# Classic Hemispherical Analyzer

1. Dec 30, 2012

### rbrayana123

1. The problem statement, all variables and given/known data

http://oi50.tinypic.com/4i35g.jpg

I remember learning about this in Chemistry but boy I did not expect to actually prove it works haha. I've actually solved the problem but I feel a little uncomfortable with certain aspects.

2. Relevant equations

E = $\Delta$Vq

For uniform circular motion:
a = v^2/r

For two concentric cylinders with equal but opposite charge, the potential difference can be calculated out via Gaussian surface to be:

2kQ/L * ln(b/a) where L is the length of the cylinder.

3. The attempt at a solution

First, I checked the potential difference and found it to be 2V * ln(b/a) which immediately tells me a lot about the system. Therefore, kQ/L = V (units seem to work out).

Conservation of Energy:

Vq = 0.5mv^2 --> v^2 = 2Vq/m

Using Gaussian surfaces, E(r) = 2kQ/Lr = 2V/r.
F(r) = E(r)q = 2Vq/r
a(r) = 2Vq/mr = v^2/r which is the equation of motion for uniform circular motion of radius r.

What's bothering me is that the reason I was able to solve this problem is because I'm *very* familiar with the coaxial cable conductor and quickly recognized it.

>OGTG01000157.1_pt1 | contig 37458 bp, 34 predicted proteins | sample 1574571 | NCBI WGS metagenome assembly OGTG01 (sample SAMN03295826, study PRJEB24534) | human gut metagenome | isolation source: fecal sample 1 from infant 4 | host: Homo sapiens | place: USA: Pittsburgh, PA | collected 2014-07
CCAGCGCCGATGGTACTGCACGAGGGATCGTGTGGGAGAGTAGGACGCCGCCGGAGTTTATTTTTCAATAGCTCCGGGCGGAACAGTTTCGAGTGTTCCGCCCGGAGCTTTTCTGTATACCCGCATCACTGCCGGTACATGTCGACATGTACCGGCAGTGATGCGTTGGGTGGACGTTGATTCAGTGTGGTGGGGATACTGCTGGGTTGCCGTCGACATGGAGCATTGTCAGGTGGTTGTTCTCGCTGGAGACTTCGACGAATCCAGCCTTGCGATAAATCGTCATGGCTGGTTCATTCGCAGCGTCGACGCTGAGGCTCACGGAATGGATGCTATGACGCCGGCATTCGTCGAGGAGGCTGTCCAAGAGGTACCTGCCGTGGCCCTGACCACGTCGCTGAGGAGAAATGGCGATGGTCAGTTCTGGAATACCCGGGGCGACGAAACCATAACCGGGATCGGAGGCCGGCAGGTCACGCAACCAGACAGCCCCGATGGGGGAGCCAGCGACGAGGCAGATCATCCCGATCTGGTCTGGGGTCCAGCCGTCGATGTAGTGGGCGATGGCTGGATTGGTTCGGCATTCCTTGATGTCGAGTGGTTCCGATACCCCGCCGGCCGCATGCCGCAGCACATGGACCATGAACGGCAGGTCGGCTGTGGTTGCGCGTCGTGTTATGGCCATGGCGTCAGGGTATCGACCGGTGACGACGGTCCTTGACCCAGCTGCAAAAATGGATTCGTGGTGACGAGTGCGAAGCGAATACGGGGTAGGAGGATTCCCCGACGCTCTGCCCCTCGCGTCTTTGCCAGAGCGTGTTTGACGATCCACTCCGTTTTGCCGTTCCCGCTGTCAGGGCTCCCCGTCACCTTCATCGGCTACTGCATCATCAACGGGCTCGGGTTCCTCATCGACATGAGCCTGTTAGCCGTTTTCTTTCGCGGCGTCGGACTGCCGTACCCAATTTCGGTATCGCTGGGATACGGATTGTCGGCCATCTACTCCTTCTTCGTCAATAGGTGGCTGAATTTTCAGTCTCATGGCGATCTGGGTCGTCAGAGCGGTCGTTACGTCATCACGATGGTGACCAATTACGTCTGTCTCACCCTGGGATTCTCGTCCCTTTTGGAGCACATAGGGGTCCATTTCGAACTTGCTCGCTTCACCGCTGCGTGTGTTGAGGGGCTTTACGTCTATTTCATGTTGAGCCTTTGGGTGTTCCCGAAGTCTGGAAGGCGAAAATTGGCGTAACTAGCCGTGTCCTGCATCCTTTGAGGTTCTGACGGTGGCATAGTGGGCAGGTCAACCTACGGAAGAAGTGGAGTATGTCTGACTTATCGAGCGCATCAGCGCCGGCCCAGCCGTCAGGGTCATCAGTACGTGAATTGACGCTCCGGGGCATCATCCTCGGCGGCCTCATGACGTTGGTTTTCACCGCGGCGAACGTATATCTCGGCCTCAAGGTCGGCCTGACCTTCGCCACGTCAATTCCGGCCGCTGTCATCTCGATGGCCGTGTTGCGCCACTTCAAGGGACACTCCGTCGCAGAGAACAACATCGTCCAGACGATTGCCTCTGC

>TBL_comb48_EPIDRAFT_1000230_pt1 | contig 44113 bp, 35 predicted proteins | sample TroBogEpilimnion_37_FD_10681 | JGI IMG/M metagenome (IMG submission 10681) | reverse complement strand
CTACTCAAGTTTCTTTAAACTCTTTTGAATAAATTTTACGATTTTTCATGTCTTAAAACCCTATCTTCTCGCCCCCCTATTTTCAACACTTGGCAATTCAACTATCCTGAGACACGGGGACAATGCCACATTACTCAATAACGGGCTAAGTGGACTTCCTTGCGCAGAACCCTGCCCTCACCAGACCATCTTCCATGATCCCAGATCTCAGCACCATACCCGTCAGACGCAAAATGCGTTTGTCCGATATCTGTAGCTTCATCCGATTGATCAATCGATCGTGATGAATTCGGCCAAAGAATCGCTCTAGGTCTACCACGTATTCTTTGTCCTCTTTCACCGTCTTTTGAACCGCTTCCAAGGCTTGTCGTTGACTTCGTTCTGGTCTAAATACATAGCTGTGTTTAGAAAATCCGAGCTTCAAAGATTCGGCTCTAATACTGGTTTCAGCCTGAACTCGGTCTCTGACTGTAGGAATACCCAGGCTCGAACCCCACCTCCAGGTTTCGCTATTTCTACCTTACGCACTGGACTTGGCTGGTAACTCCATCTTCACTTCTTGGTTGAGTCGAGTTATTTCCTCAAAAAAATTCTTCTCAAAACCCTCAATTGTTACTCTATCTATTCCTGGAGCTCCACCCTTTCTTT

Provided the inner and the outer conductor did not have equal but opposite charges, would the potential still be the same or would it somehow be different? I think I solved this problem operating under the assumption they do but is it necessary to make that assumption?

Last edited: Dec 30, 2012
2. Dec 31, 2012

### rude man

This E is energy but later you used E for electric field ... ? Anyway, energy is not relevant here.
That is correct.
What the ...? What is your V? It's not the potential difference between the two shells and it's not V0 either ... I am confused ...
This V must be V0.
Again, I don't know what your V is.

At this point I give up ... you need to get your symbols straightened out.

I think you're on the right track, though. Get the E field as E(Q,r), change that to E(V,r) where V is the pot, diff. betw. the two shells. V is of course -∫abE(r)dr.

Then get E(V,r0), equate qE(V,r0) to mv2/r0, realize (as you kind of did) that qV0 = mv2/2, and solve for V.

Note that the given answer, 2V0*ln(b/r0) - 2V0*ln(a/r0) can be more simply written as 2V0*ln(b/a).